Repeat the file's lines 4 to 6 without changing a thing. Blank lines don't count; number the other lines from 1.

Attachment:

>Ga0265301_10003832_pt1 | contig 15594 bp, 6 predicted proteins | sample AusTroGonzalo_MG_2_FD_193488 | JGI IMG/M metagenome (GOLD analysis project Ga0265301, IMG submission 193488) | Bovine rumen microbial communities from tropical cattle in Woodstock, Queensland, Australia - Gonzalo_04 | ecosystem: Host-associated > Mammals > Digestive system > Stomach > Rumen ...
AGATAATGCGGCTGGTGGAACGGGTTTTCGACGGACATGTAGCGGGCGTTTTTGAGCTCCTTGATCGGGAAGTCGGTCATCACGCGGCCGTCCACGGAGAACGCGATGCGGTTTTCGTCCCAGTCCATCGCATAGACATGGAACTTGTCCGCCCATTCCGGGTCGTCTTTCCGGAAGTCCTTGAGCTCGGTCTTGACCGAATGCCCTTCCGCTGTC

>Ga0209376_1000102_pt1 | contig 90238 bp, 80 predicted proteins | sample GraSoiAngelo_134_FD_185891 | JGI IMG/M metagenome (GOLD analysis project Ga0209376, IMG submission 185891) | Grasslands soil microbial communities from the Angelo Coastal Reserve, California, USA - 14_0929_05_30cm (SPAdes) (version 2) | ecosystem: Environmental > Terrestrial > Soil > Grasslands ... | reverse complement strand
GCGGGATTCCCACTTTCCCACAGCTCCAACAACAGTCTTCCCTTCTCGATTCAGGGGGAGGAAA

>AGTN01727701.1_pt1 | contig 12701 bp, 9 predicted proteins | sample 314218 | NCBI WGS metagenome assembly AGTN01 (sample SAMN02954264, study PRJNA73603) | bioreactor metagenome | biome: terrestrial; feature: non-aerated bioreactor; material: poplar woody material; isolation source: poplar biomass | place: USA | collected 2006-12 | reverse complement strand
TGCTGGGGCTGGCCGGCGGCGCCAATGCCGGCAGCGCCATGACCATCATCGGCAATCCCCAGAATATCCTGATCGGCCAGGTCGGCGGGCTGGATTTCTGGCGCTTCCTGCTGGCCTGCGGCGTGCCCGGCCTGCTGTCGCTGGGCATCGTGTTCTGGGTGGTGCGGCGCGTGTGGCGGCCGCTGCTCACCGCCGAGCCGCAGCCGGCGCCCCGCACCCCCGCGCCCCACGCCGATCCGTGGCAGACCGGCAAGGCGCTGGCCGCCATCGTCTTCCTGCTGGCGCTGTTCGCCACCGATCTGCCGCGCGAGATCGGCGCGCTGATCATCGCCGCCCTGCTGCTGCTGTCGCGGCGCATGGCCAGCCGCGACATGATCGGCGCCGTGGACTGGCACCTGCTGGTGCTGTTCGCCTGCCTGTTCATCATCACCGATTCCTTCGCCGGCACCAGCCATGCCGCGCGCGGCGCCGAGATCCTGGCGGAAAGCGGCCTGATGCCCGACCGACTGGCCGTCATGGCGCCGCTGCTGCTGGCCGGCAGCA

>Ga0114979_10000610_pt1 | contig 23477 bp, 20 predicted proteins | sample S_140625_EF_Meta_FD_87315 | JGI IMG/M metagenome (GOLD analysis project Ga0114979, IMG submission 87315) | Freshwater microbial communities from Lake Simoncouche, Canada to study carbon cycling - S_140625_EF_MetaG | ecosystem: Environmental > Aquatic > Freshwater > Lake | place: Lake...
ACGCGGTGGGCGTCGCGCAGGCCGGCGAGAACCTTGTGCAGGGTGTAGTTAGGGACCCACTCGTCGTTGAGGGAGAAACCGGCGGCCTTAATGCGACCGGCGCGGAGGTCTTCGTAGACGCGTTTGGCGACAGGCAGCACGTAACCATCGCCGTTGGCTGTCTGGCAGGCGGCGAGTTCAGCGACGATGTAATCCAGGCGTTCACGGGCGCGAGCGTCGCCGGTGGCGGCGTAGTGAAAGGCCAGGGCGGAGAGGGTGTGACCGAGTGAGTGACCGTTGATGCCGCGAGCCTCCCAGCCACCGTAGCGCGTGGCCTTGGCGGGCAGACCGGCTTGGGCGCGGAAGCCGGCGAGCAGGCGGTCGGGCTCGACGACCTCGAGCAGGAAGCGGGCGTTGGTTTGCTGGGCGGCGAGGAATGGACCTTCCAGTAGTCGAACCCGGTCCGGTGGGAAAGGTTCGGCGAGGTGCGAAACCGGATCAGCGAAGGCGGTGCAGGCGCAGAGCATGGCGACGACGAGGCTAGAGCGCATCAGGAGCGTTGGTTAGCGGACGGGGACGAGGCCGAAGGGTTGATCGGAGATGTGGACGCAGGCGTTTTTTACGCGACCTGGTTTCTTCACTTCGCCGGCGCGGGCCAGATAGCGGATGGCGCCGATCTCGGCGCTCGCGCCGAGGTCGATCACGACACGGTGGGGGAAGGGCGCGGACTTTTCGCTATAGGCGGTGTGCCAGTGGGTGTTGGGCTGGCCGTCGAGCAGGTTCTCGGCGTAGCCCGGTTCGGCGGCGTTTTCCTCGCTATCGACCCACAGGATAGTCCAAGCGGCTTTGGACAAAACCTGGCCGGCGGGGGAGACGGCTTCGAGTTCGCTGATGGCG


GCGGGATTCCCACTTTCCCACAGCTCCAACAACAGTCTTCCCTTCTCGATTCAGGGGGAGGAAA

>AGTN01727701.1_pt1 | contig 12701 bp, 9 predicted proteins | sample 314218 | NCBI WGS metagenome assembly AGTN01 (sample SAMN02954264, study PRJNA73603) | bioreactor metagenome | biome: terrestrial; feature: non-aerated bioreactor; material: poplar woody material; isolation source: poplar biomass | place: USA | collected 2006-12 | reverse complement strand
TGCTGGGGCTGGCCGGCGGCGCCAATGCCGGCAGCGCCATGACCATCATCGGCAATCCCCAGAATATCCTGATCGGCCAGGTCGGCGGGCTGGATTTCTGGCGCTTCCTGCTGGCCTGCGGCGTGCCCGGCCTGCTGTCGCTGGGCATCGTGTTCTGGGTGGTGCGGCGCGTGTGGCGGCCGCTGCTCACCGCCGAGCCGCAGCCGGCGCCCCGCACCCCCGCGCCCCACGCCGATCCGTGGCAGACCGGCAAGGCGCTGGCCGCCATCGTCTTCCTGCTGGCGCTGTTCGCCACCGATCTGCCGCGCGAGATCGGCGCGCTGATCATCGCCGCCCTGCTGCTGCTGTCGCGGCGCATGGCCAGCCGCGACATGATCGGCGCCGTGGACTGGCACCTGCTGGTGCTGTTCGCCTGCCTGTTCATCATCACCGATTCCTTCGCCGGCACCAGCCATGCCGCGCGCGGCGCCGAGATCCTGGCGGAAAGCGGCCTGATGCCCGACCGACTGGCCGTCATGGCGCCGCTGCTGCTGGCCGGCAGCA